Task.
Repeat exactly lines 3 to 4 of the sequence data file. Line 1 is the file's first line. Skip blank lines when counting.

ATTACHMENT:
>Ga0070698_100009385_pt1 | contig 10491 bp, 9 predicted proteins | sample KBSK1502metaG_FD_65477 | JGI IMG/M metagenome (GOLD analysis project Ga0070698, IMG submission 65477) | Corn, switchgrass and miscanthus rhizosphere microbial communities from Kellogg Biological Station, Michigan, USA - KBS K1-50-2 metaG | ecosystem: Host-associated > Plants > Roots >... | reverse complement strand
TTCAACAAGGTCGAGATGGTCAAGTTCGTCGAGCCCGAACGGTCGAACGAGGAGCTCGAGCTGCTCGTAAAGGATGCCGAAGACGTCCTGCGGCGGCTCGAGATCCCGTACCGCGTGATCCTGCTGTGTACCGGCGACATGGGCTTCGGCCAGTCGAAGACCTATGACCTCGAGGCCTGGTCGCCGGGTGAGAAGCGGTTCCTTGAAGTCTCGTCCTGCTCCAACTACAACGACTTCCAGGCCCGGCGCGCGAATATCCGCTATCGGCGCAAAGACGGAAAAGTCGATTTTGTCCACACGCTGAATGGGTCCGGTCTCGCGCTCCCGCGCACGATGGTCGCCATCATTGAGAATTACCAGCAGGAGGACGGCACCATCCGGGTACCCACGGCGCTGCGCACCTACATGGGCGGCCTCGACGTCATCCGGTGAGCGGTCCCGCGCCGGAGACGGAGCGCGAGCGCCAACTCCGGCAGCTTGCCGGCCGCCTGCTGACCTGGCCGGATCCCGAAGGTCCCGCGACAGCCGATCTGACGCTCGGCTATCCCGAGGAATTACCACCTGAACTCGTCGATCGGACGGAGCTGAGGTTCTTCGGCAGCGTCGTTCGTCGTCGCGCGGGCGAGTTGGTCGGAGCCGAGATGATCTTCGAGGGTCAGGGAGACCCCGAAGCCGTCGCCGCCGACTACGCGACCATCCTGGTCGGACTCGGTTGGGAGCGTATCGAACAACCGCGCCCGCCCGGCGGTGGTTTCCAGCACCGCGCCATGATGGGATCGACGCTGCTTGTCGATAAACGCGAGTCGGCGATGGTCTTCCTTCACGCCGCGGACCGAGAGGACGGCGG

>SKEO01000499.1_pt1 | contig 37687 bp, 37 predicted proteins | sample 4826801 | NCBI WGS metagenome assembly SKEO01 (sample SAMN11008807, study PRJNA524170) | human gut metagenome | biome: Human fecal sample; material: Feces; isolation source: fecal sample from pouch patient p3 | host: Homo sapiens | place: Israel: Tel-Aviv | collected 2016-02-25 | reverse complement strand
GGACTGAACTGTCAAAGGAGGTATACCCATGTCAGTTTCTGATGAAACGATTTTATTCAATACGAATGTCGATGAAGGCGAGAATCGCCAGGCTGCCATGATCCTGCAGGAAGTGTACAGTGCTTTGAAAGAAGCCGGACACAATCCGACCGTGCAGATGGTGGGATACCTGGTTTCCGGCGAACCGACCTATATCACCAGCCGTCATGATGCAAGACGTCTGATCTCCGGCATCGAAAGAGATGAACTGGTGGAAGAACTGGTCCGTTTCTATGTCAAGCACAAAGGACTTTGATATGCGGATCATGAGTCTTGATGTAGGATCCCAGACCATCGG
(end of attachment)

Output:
>SKEO01000499.1_pt1 | contig 37687 bp, 37 predicted proteins | sample 4826801 | NCBI WGS metagenome assembly SKEO01 (sample SAMN11008807, study PRJNA524170) | human gut metagenome | biome: Human fecal sample; material: Feces; isolation source: fecal sample from pouch patient p3 | host: Homo sapiens | place: Israel: Tel-Aviv | collected 2016-02-25 | reverse complement strand
GGACTGAACTGTCAAAGGAGGTATACCCATGTCAGTTTCTGATGAAACGATTTTATTCAATACGAATGTCGATGAAGGCGAGAATCGCCAGGCTGCCATGATCCTGCAGGAAGTGTACAGTGCTTTGAAAGAAGCCGGACACAATCCGACCGTGCAGATGGTGGGATACCTGGTTTCCGGCGAACCGACCTATATCACCAGCCGTCATGATGCAAGACGTCTGATCTCCGGCATCGAAAGAGATGAACTGGTGGAAGAACTGGTCCGTTTCTATGTCAAGCACAAAGGACTTTGATATGCGGATCATGAGTCTTGATGTAGGATCCCAGACCATCGG